View Full Version : Napping
14th Jan 2002, 10:43 AM
I recently posted a thread about my mare who was getting her tongue above the bit when out hacking. This has now progressed into a very bad napping problem. She has only been behaving like this since we moved to our new yard - 3 months ago.
When we get half way down the road outside the farm she starts to play up and starts walking backwards and trying to turn round to go home. I am trying my hardest with her but it's really starting to test my nerve.
I have had her teeth and back checked. I tried her in a flash and a martingale yesterday with a new bit but this made no difference.
I have had her since April and hacked her out no problems before we moved. She is behaving like this when in company and alone.
Could someone offer some advice please.
14th Jan 2002, 01:04 PM
She may just be feeling insecure from the move, my mare went through a period of napping when I first got her.
The technique that worked for me was to wait her out. We found a nice route that didn't involve any busy roads (difficult to do it seems) and we left the yard. My mare wouldn't do it in any particular spot, we'd just get so far and she'd plant herself and try to spin around for home. Any urging on, with voice, legs or crop resulted in us going backwards at high speed so that was ruled out pretty quickly. So I just sat there. The trick seemed to be to not let her turn around, or if she did manage to spin to make sure she ended up facing the same direction as before. And then sit there and sit there until she decided that was boring and she may aswell go forwards. Grazing her on grass verges just before I felt she was going to try to head for home seemed to help to, it gave her a chance to relax (low head and chewing naturally calm the horse) and also for me to sort myself out but never do that after they've actually napped as it can give them an excuse (long reins) to dash for home. I kept a contact on the reins at all times but tried to stay relaxed and avoid pulling on her mouth. Some days we sat there for half an hour, other days for 5 minutes, it depended on her particular mood. The waiting periods gradually got shorter as she twigged onto what was easiest.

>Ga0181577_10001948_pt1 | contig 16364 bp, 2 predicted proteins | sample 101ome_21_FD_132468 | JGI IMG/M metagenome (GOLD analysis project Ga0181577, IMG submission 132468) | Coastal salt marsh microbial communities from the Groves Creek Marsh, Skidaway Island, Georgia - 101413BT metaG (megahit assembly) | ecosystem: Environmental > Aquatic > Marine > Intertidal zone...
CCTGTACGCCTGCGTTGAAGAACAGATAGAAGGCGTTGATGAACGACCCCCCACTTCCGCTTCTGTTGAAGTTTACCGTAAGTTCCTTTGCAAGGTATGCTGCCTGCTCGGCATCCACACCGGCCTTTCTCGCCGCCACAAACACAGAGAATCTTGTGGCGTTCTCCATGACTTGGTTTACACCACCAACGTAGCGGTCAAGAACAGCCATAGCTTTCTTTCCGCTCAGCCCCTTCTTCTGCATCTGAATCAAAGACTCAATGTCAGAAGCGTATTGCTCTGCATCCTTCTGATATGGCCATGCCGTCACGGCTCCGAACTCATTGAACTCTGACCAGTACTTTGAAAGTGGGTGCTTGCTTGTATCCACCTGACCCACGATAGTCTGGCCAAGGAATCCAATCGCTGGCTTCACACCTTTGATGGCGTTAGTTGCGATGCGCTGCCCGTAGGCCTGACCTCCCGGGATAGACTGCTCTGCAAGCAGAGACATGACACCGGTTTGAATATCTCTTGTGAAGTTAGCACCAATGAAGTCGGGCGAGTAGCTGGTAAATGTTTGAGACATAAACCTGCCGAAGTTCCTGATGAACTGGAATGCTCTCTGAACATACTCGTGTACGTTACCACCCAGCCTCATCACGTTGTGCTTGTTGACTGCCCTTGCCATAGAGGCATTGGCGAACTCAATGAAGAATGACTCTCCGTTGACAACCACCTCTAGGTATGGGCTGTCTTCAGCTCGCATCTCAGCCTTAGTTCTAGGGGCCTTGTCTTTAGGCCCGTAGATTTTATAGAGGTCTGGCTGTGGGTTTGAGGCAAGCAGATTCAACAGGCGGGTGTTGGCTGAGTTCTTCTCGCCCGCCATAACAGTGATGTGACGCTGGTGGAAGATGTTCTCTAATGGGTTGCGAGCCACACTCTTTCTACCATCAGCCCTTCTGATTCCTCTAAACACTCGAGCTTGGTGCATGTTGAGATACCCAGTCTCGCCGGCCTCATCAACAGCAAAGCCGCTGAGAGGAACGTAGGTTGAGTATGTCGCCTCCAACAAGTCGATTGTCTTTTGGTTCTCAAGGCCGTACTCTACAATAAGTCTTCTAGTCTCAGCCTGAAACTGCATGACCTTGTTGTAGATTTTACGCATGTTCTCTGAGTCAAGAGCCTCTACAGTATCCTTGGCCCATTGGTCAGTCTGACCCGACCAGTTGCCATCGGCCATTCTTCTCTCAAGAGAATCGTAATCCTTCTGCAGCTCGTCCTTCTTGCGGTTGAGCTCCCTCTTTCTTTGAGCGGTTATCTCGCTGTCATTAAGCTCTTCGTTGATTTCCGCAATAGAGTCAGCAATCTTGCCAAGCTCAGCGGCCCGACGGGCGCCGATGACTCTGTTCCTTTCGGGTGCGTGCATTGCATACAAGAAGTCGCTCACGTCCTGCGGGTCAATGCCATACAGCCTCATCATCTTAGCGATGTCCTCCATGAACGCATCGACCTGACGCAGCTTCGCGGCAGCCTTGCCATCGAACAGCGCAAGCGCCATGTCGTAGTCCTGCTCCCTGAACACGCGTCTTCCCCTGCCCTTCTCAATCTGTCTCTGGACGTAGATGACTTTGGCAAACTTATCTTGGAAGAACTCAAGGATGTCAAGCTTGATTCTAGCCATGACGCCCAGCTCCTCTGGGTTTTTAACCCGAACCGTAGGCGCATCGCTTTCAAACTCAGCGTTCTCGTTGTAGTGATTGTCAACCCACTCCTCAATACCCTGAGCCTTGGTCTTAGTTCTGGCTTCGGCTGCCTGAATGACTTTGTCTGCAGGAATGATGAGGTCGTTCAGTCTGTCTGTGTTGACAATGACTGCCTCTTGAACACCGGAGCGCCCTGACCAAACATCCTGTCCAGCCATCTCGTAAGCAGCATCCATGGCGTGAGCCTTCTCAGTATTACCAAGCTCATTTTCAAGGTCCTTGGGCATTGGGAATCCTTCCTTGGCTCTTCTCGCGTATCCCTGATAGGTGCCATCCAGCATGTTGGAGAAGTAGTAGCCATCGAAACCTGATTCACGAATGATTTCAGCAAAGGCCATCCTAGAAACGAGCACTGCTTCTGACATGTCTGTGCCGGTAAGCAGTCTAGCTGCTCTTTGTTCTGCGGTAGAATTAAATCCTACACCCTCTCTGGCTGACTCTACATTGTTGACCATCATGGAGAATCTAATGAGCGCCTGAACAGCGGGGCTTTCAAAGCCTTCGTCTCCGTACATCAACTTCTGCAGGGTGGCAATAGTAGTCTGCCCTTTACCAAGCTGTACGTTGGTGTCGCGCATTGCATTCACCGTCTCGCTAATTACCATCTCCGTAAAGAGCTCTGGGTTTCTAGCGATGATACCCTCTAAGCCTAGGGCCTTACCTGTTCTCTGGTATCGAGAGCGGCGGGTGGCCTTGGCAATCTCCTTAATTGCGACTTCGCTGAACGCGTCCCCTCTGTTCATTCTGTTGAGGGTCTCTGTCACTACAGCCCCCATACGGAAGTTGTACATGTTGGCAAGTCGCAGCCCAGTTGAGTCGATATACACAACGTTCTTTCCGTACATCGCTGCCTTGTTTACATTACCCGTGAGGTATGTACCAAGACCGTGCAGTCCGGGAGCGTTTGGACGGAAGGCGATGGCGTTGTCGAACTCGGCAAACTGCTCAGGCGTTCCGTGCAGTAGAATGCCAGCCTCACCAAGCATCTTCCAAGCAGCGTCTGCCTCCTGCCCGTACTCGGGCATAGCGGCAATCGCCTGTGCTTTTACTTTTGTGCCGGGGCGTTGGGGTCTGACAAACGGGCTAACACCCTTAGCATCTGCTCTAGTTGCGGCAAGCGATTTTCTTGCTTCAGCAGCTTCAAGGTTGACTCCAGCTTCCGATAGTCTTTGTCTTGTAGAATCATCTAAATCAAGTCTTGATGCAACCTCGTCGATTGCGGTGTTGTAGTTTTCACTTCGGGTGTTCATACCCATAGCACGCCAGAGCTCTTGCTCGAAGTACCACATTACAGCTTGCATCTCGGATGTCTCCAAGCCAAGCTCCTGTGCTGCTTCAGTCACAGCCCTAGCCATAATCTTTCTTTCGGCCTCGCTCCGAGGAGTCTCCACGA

It took about a month of doing this but eventually we were able to complete a proper hack without any napping at all. We stuck to short ones at first, doing the same route until she became more sure of herself and then trying different and longer rides as she got better. She tried to start the habit back up when I moved her to the current yard but a session of sit and wait sorted that out and we happily go out on our own or in company now.
It might be best to have someone obliging come out with you at first if your horse naps in company also (mine didn't, only when she was alone) as it can be scary when they start to spin. Just make sure the person with you has plenty of time and a nice calm horse.
Best of luck